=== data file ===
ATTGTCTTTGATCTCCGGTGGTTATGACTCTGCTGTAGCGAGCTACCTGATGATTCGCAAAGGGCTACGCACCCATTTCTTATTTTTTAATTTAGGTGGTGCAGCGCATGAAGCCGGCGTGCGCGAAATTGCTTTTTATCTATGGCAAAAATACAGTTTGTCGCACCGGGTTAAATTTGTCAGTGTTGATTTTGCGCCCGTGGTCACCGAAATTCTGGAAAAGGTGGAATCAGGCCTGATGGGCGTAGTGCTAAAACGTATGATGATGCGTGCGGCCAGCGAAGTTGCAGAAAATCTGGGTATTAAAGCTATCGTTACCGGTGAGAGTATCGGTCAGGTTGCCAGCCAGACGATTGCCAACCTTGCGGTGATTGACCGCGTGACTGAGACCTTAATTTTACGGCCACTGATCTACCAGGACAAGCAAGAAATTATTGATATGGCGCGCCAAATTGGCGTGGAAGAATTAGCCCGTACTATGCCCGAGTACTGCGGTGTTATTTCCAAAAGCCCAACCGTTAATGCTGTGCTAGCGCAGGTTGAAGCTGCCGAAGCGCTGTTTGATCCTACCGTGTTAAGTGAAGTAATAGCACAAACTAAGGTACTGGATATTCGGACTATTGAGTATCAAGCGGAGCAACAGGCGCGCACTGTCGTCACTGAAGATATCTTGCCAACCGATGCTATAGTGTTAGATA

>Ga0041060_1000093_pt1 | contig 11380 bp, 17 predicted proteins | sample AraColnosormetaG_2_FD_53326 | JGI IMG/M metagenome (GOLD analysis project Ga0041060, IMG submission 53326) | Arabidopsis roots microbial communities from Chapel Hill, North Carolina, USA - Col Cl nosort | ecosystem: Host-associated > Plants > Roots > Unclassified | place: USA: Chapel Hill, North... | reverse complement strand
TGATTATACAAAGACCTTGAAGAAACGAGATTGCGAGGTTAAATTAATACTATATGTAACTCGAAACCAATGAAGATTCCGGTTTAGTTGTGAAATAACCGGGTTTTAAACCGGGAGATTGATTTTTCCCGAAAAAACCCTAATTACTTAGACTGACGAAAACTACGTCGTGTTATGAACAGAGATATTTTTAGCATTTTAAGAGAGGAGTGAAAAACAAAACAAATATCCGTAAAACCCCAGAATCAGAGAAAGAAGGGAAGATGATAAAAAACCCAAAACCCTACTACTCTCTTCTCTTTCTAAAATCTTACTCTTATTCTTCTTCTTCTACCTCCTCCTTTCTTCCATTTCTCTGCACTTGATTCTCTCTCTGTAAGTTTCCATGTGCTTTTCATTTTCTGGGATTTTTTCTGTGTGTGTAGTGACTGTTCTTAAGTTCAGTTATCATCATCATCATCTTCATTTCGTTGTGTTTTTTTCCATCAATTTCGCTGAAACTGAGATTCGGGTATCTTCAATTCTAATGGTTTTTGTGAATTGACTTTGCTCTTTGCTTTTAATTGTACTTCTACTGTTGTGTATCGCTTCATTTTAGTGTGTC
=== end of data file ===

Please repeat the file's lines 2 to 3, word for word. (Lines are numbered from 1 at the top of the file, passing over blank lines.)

>Ga0041060_1000093_pt1 | contig 11380 bp, 17 predicted proteins | sample AraColnosormetaG_2_FD_53326 | JGI IMG/M metagenome (GOLD analysis project Ga0041060, IMG submission 53326) | Arabidopsis roots microbial communities from Chapel Hill, North Carolina, USA - Col Cl nosort | ecosystem: Host-associated > Plants > Roots > Unclassified | place: USA: Chapel Hill, North... | reverse complement strand
TGATTATACAAAGACCTTGAAGAAACGAGATTGCGAGGTTAAATTAATACTATATGTAACTCGAAACCAATGAAGATTCCGGTTTAGTTGTGAAATAACCGGGTTTTAAACCGGGAGATTGATTTTTCCCGAAAAAACCCTAATTACTTAGACTGACGAAAACTACGTCGTGTTATGAACAGAGATATTTTTAGCATTTTAAGAGAGGAGTGAAAAACAAAACAAATATCCGTAAAACCCCAGAATCAGAGAAAGAAGGGAAGATGATAAAAAACCCAAAACCCTACTACTCTCTTCTCTTTCTAAAATCTTACTCTTATTCTTCTTCTTCTACCTCCTCCTTTCTTCCATTTCTCTGCACTTGATTCTCTCTCTGTAAGTTTCCATGTGCTTTTCATTTTCTGGGATTTTTTCTGTGTGTGTAGTGACTGTTCTTAAGTTCAGTTATCATCATCATCATCTTCATTTCGTTGTGTTTTTTTCCATCAATTTCGCTGAAACTGAGATTCGGGTATCTTCAATTCTAATGGTTTTTGTGAATTGACTTTGCTCTTTGCTTTTAATTGTACTTCTACTGTTGTGTATCGCTTCATTTTAGTGTGTC